Voice One school administrator Danny Scott spoke with instructor Angeli Fitch about her experience in e-learning, how it differs from other types of narration, and how the e-learning has evolved in the months following March's closures due to COVID-19.
Coming into e-learning, it was already part of my signature voice as an educator. I think a lot of the e-learning narrators out there have some kind of background in teaching. Also as a trial lawyer, I'm used to explaining things to the jury. All of the courses that I took at Voice One really helped as well, because it's a very different skill-set teaching people face to face versus reading a script. I can't emphasize enough that people need training: for corporate narration, for narration in general, and for e-learning. Lastly, I have a love for knowledge - so I think I've been successful in e-Learning because I actually really enjoy it.
Well, to start, acting. I need to act like an expert in anything that I'm talking about. So I could be talking about cyber security, or I could be a doctor talking to other doctors about health care and cancer, or my avatar could be a robot talking about futuristic stuff. The sky's the limit - but you have to know how to act in order to achieve this.
Another thing, and this is a huge skill, it is the ability to do cold reading and sound like you are not reading! Some of these courses are half an hour to several hours long. I do not read the entire script ahead of time. I only scan through it to see if I have any questions for my client such as pronunciations or if I see any typos I need to ask about. You really don't have time to prep. So this is not going to be for everybody.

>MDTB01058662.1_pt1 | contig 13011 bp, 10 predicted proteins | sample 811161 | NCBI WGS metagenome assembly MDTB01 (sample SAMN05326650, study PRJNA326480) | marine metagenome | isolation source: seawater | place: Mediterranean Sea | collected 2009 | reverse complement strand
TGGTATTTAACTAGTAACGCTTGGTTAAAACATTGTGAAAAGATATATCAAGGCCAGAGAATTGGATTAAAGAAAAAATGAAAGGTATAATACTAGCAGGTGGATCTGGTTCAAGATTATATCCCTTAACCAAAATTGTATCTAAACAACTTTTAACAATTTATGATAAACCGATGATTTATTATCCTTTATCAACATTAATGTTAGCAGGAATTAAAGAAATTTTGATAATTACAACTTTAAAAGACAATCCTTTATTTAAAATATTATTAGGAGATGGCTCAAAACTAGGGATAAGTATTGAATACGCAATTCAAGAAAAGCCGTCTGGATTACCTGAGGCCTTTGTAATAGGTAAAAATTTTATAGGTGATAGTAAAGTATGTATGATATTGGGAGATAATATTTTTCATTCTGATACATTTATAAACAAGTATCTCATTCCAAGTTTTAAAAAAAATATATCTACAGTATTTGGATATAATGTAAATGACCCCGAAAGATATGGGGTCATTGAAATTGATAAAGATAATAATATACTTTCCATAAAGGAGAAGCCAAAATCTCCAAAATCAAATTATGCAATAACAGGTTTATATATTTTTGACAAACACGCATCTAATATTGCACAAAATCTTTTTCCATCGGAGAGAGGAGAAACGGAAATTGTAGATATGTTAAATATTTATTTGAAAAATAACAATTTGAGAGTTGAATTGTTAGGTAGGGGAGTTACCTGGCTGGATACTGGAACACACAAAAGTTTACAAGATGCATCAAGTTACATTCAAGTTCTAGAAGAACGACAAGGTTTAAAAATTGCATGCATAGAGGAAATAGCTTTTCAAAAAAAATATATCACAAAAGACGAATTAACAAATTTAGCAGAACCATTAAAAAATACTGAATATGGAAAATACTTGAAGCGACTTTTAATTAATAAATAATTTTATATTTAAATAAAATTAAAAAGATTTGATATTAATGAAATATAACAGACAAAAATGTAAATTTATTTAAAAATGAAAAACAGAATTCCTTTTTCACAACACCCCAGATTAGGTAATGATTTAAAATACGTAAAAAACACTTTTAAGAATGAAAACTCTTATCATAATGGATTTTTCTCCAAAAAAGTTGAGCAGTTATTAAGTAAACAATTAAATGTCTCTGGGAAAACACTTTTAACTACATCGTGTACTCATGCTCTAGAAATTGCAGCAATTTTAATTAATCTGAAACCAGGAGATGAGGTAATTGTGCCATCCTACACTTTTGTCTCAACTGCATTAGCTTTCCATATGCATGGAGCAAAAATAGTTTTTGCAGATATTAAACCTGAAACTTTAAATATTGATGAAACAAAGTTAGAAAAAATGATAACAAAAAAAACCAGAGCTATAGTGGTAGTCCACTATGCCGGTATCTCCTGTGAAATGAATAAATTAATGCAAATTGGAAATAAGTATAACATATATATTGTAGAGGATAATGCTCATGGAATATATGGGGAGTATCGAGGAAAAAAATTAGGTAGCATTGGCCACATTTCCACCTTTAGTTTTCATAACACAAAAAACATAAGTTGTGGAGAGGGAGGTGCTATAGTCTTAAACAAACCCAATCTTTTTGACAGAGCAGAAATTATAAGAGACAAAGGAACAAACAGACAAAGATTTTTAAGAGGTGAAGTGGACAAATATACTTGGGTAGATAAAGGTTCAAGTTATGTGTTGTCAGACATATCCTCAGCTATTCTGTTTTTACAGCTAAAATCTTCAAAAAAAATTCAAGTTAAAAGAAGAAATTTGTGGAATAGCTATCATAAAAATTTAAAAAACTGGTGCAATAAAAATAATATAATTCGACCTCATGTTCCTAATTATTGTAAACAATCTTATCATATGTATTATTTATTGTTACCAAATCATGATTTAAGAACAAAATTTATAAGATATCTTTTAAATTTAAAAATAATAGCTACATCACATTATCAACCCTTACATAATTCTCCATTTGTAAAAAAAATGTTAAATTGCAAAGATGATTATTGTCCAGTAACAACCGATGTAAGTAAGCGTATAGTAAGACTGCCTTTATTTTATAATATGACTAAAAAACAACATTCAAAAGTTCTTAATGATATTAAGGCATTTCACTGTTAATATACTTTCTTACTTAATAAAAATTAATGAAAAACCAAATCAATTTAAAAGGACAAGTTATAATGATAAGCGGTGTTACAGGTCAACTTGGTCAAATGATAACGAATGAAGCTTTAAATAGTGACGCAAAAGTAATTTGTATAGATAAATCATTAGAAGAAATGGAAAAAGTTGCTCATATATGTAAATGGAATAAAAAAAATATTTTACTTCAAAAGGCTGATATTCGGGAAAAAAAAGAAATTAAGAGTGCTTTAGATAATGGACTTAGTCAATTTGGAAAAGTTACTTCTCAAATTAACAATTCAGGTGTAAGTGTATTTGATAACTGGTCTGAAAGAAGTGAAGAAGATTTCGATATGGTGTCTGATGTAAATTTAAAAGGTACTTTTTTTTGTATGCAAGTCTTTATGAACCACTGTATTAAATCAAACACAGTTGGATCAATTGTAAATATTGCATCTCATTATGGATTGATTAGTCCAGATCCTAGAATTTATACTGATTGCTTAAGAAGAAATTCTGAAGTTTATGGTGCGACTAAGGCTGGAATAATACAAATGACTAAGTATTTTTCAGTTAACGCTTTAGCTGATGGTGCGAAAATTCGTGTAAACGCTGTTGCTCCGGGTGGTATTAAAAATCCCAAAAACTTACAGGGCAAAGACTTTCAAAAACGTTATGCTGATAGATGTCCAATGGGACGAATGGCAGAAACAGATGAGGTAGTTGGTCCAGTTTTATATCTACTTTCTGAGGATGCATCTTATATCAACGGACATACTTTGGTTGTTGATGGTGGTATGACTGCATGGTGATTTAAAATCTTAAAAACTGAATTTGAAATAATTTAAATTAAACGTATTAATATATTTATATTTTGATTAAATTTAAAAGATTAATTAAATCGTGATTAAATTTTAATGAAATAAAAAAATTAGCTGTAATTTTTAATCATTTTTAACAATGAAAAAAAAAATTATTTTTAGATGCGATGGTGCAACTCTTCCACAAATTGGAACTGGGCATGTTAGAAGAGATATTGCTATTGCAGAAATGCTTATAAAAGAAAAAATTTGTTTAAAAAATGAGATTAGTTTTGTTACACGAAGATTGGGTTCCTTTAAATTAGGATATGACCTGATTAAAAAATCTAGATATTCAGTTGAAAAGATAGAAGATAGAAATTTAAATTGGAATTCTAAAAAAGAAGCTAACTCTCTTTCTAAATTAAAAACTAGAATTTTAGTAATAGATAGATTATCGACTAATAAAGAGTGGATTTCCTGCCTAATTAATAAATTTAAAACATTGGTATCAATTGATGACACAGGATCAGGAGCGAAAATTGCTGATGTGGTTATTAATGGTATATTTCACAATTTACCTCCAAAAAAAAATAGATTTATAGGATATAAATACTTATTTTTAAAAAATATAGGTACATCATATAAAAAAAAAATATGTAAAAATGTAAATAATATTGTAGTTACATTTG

Having stamina and consistency is a must. You have to have the acting skills to sound like an expert. You really have to love knowledge or at least have an interest because you really are teaching people something.
A lot of the corporate narration videos that I do are maybe three to five minutes. Now, that's different from an explainer video, which is about 90 seconds. Corporate narration can also be promotional because you're highlighting the corporation or the company with a branding video or a promotional video explaining the product or service. And it's often in conjunction with a video or images, and the people watching are learning something about the company.
Now when you're talking about e-learning, you're talking to one person for an extended period, so you really can't sound announcery. It's a very intimate thing because the people that you're teaching usually have you in their ear, on their phone or laptop with ear buds in their ear.
Not necessarily. It just depends on your client. In fact a lot of the modules that I've been seeing lately have been 30-minute or 15-minute modules, but it all depends on the course. But whatever length it is, you have to have consistency in how you sound.
Well, let me go to my LinkedIn profile. I'm up to 9,531 connections. But I always tell people don’t be impressed by the number of connections, it’s the quality of the relationships you make and it took me a long time to nurture my relationships with people. And yes, I've been specifically only using LinkedIn, but you can do just as well having 200 connections. So I would say that while I think LinkedIn is a good place to find people in e-learning, you better have a very personalized way of connecting with them. And I'm going to cover that in the class, which will be about both performance and marketing.
It's absolutely a growing market. I think that people are realizing that everything is just going to be online now, so all the different corporations, the small businesses, everybody is starting to understand that and accept that. So I’ll cover a lot of different kinds of scripts in class: technical, legal, medical narration, kids, teacher training, etc. because it's all happening.
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